MPs are considering changing the law around assisted dying next year and have tasked a committee to conduct an review on the matter.
The health and social care committee will invite medical professionals, members of the public and campaign groups before submitting their findings to the government who will then make a decision of what, if any changes should be made.
The UK could become the next in a line of countries to legalise assisted suicide with 27 other countries allowing it to at least some degree, most recently New Zealand in November 2021 following a referendum on the issue. Although, it has been announced that any changes in the UK will be made solely through parliament. 2015 was the last time there was any kind of vote in parliament on the matter, with a vote on allowing doctors to help terminally ill people end their lives being overwhelmingly rejected.
Currently, anyone assisting suicide could face a prison sentence. However, there have only been four successful prosecutions for this crime in the last 13 years, despite there being over 200 cases reported. In 2018 the campaign group My Death, My Decision conducted a poll which found 93% of people found assisted suicide to be acceptable in most, if not all, situations. It was also found most of those surveyed were in favour of changing the law.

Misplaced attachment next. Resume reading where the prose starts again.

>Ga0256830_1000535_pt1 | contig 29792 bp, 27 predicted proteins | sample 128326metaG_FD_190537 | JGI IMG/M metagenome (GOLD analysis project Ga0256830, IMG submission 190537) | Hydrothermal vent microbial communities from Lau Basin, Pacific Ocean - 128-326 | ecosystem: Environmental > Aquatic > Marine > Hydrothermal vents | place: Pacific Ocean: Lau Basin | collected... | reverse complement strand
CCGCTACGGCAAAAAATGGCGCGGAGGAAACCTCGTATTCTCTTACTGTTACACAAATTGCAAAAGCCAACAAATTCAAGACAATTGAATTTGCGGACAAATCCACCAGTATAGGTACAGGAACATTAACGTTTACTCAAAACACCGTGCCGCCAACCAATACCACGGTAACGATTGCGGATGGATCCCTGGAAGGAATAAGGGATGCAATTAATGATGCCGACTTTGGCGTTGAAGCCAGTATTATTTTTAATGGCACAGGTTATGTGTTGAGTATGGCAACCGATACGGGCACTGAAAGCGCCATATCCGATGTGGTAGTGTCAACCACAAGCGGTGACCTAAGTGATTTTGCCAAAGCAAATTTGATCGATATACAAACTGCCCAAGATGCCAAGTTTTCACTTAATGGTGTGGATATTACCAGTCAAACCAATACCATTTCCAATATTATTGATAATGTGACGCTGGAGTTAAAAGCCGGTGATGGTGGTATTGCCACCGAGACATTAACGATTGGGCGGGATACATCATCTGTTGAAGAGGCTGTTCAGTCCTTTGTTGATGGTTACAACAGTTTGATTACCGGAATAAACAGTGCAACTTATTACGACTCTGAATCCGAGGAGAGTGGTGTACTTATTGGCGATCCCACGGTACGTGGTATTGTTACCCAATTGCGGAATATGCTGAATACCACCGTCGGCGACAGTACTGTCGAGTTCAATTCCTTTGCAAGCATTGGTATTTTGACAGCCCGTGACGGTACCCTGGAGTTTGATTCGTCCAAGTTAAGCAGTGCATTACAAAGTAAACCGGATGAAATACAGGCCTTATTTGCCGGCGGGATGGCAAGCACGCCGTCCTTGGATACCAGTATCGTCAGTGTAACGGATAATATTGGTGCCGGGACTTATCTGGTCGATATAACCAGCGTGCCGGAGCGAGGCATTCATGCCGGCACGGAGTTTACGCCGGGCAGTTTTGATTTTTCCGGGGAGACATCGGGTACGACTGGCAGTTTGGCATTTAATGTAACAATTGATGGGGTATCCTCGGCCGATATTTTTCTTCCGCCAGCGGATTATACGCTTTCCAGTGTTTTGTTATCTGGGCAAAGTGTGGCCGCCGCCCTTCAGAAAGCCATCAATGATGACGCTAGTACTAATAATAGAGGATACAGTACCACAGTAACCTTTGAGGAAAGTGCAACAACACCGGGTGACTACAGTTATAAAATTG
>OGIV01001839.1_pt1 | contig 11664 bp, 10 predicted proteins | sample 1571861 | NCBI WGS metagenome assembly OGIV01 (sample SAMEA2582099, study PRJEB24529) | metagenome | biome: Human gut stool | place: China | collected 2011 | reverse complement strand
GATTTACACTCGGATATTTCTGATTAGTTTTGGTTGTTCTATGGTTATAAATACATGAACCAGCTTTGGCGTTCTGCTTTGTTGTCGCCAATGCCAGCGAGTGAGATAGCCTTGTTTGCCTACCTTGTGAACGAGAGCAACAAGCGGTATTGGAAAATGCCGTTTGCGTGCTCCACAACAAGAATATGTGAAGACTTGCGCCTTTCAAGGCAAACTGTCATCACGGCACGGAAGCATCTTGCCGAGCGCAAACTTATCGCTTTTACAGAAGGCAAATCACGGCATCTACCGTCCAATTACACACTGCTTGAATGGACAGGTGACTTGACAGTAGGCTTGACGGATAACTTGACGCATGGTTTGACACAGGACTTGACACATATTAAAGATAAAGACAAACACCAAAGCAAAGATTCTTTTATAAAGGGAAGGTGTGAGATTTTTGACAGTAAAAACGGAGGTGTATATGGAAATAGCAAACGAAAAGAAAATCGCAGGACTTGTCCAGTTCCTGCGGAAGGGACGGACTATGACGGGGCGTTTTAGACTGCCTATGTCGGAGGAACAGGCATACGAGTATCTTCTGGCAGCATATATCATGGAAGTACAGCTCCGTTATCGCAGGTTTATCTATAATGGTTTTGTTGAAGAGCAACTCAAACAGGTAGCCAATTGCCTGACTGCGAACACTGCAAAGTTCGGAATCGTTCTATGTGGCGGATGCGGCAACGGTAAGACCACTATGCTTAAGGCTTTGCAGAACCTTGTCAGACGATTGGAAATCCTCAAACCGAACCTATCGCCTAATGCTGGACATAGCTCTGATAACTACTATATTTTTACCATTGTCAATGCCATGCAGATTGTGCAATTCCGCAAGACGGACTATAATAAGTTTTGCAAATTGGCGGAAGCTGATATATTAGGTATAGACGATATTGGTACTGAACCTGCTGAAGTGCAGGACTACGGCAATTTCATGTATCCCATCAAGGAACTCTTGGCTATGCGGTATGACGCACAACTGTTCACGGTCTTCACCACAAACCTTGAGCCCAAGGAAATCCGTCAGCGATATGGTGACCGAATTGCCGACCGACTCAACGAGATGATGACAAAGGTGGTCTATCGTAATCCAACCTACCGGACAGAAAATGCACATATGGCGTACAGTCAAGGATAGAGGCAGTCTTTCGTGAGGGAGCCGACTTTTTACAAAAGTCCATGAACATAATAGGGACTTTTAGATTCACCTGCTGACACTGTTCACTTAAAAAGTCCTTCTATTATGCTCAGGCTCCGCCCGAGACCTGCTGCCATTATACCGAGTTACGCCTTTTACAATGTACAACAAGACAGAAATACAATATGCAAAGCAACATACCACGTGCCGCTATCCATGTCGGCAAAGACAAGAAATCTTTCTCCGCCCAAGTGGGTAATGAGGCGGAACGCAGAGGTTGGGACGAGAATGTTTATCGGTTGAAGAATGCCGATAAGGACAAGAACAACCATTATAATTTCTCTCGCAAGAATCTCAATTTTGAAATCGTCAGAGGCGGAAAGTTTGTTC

The health and social care committee will conduct a full inquiry against concerns people have into assisted suicide, such as coercion, and how to prevent this, and who would be eligible for assisted suicide if the law was to be amended.
Steve Brine, chair of the committee, said:
“The debate on assisted dying and assisted suicide understandably arouses passionate views with many different and equally valid perspectives. It’s an issue that has vexed parliamentarians who have sought a way through the many ethical, moral, practical and humane considerations involved.
What has changed in recent years is that there is now real-world evidence to look at. We will look at the moral, ethical and practical concerns raised in a way that is informed by actual evidence.”
Trevor Moore, the chair of My Death, My Decision, welcomed the inquiry, as he stated:
“Many people who are incurably suffering and people who have witnessed a loved one’s painful death.
I hope [MPs] look at all the international evidence that shows that safe, compassionate assisted dying laws are possible. People who are incurably suffering deserve the right and freedom to make decisions about the end of their lives.”